t’s supposed to be one of Vietnam’s newest publications, but Z news — Knowledge Online Magazine (Tạp chí tri thức điện tử) feels familiar to many locals — and with reason. Its launch last December marked the official end of Zingnews, a once popular online magazine that catered to Gen Z, with light topics that ranged from entertainment and travel, to technology.
Z news targets the same audience and offers topics similar to Zingnews. It is also owned by the same company, Vina Game Corporation (VNG) and, like Zingnews, subsumed under the Vietnam Publishing Association.
But it does have a different logo, website, and social media channel than what Zingnews had.
Even though its suspension was not extended, Zingnews’s owners had apparently thought it wiser to just have a fresh start. “Without changing the appearance, it would be very hard for Zingnews to operate again,” said a Ho Chi Minh-based journalist who asked that her name be withheld. (An unwritten rule stipulates that state-affiliated journalists have to ask for permission from their superiors when speaking to international media.)
Zingnews was founded in 2008. At its peak, its social media, including its website, would have between 12 and 14 million visits altogether per day. When it was slapped with a three-month suspension last July, its website was garnering as many as 96 million visits a month. Yet while the suspension itself was not really a surprise — “suspensions are not new in Vietnam,” one journalist commented — people are still puzzled over why Zingnews suffered such a fate.
Operating in an environment where the Communist Party of Vietnam (CPV) holds a monopoly over media, Zingnews had affiliations with the state and fell under the purview of a de facto state agency. Unlike other major outlets that had previously faced penalties for exposing wrongdoings of CPV members, discussing politically sensitive issues, or adopting a bold tone toward policy makers, Zingnews focused primarily on youth-related content and entertainment. To observers and Zingnews insiders, it was toeing the line and compliant with established regulations.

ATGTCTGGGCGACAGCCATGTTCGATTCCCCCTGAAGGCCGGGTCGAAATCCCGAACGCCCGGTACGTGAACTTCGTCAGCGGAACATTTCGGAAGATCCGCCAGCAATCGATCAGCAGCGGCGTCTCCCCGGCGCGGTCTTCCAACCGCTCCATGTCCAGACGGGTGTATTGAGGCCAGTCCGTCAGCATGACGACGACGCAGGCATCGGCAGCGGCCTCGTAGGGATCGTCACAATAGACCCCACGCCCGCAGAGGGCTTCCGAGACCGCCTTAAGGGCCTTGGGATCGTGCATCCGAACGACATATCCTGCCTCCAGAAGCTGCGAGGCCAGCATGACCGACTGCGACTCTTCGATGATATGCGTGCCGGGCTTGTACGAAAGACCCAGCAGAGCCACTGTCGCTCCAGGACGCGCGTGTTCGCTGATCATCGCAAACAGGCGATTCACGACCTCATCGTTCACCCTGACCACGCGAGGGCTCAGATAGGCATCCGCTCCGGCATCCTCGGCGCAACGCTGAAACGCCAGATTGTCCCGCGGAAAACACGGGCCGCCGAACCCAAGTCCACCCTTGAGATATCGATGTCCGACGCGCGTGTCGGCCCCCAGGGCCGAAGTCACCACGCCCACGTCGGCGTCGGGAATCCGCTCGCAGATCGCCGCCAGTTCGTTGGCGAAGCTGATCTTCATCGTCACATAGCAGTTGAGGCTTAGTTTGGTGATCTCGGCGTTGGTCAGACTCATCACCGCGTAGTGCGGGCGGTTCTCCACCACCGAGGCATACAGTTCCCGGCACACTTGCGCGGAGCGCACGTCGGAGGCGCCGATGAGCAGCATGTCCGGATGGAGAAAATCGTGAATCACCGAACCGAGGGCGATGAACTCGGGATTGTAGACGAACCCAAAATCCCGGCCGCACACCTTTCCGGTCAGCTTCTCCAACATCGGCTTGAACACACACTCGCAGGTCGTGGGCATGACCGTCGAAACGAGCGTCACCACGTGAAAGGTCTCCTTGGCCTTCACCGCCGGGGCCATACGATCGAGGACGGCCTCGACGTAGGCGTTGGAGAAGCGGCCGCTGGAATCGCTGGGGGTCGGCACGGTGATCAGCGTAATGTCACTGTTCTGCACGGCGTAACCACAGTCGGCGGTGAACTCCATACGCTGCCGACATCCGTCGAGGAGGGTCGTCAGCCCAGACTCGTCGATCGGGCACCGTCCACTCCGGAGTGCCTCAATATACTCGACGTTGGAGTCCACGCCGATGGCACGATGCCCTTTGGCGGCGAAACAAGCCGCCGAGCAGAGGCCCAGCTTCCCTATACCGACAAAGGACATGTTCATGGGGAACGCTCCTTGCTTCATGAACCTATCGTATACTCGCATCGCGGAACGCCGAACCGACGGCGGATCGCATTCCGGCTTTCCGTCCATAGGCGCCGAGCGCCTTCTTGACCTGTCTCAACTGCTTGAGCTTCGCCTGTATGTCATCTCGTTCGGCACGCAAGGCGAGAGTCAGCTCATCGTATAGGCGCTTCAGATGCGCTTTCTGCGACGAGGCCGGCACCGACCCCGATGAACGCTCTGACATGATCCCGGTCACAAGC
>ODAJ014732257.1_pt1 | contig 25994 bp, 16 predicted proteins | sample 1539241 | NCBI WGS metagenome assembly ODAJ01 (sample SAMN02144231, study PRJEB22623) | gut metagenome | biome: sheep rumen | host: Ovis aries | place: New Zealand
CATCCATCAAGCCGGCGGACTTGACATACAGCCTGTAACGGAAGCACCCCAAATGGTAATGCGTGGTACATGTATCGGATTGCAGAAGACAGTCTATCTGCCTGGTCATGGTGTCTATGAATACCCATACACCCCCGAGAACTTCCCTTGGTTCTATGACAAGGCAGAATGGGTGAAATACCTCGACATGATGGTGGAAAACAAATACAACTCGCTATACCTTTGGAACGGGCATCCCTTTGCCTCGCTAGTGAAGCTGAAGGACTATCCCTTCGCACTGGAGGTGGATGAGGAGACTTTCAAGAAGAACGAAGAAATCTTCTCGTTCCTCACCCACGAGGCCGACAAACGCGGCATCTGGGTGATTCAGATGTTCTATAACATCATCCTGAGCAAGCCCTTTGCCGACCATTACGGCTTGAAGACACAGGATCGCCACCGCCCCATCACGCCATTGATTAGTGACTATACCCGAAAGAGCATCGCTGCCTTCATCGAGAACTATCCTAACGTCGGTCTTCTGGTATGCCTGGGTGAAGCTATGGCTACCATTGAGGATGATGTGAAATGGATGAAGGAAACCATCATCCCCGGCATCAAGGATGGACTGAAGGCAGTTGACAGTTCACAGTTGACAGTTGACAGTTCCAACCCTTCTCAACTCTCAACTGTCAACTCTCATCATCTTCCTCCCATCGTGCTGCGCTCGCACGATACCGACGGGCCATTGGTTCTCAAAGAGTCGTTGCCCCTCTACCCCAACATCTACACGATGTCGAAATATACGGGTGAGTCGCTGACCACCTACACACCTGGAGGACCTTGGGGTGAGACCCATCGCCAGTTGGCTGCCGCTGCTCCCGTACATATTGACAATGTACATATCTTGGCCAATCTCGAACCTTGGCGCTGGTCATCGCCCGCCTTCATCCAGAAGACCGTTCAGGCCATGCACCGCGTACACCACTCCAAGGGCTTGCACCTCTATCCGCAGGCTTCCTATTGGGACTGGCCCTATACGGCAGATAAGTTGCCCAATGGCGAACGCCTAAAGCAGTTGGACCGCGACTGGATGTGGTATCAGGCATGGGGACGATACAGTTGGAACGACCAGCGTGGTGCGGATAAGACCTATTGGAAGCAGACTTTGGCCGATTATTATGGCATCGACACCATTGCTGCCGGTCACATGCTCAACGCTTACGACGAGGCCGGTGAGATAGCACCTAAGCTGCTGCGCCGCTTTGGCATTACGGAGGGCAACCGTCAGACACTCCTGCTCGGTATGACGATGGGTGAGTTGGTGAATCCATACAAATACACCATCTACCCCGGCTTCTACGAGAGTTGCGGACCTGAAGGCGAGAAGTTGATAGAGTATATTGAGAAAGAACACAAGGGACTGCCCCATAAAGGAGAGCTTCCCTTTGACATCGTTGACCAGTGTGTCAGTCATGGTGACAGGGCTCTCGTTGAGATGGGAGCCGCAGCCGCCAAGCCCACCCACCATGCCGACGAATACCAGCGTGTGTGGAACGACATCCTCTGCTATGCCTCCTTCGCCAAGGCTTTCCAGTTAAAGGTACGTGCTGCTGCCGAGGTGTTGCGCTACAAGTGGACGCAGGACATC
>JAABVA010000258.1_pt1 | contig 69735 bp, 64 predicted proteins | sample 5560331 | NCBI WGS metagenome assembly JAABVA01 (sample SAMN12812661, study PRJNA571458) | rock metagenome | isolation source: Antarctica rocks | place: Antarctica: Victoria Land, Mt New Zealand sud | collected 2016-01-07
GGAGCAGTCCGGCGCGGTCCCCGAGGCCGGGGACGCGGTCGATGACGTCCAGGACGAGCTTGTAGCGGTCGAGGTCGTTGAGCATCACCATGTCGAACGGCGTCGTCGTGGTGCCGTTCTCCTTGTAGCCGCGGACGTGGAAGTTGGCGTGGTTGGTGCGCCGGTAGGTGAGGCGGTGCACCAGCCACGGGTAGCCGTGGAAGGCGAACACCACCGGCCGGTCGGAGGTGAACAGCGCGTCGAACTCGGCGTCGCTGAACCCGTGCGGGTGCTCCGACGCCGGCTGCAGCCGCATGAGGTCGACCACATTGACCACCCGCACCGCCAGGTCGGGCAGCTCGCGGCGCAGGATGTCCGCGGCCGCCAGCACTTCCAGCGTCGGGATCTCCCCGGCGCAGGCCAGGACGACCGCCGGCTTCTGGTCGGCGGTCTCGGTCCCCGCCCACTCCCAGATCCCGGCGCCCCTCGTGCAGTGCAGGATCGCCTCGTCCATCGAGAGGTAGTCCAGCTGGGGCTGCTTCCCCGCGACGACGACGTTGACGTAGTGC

And so when Zingnews was suddenly suspended and fined VND 243.5 million (US$10,300), many were left scratching their heads. Those in the media, however, have been taking the incident as yet another indication of a stealth state crackdown on bottom-up “newsization (báo chí hoá)” in Vietnam, which they believe is aimed at tightening the CPV’s control over the sector. Consequently, journalists say that, more than ever, they are watching what they say and write.
However, no one is quite sure what “newsization” really means. What many are certain about, though, is that Zingnews was targeted to help convey the message that the state has the last and only say on what passes as news in Vietnam.
In recent years, “newsization” of magazines (báo hoá tạp chí)’ has been used to describe a situation in which an outlet holds magazine licenses but ventures to publish news articles covering various fields and current affairs. That is the simplest explanation for what happened to Zingnews, at least officially: it was penalized for not adhering to its original registration, because an outlet registered as a magazine is not allowed to publish news.
According to an article in People’s Police, a news outlet under the Ministry of Information and Communications, Zingnews’s newsization had continued unabated. “The situation of publishing a significant proportion of articles that do not adhere to the stated purpose is prevalent,” it said, “accounting for over 80 percent of the total number of articles, particularly in July 2022, where this ratio reached 90.26 percent.”
The same article also emphasized that Zingnews had committed numerous wrongdoings, including publication of unverified news without correction, as well as publishing articles beyond its remit, despite repeated previous warnings from the Ministry of Information and Communications.
Above all, said the article, Zingnews exemplified the newsization and privatization in media news activities, as indicated by Decision 1418 issued by the Ministry in 2022.
The Decision sets criteria on the newsization of magazines, social news-aggregator websites, and social networks, and signs of privatized journalism. Notably, it does not contain any punitive measures. Yet Zingnews was penalized anyway.
Initially, it was still free to publish news. Being owned by a tech company, Zingnews was at the vanguard of applying technology to journalistic activities. But it was forced to change its license as part of the National Press Development and Management Planning until 2025 that was approved by a Prime Minister’s Decision in 2019 — the same year when the Cybersecurity Law went into effect.
In concrete terms, by April 2020, Zingnews was no longer a news outlet, but rather an online magazine, because its supervising body is only a social organization. Eighteen other media outlets met similar ends.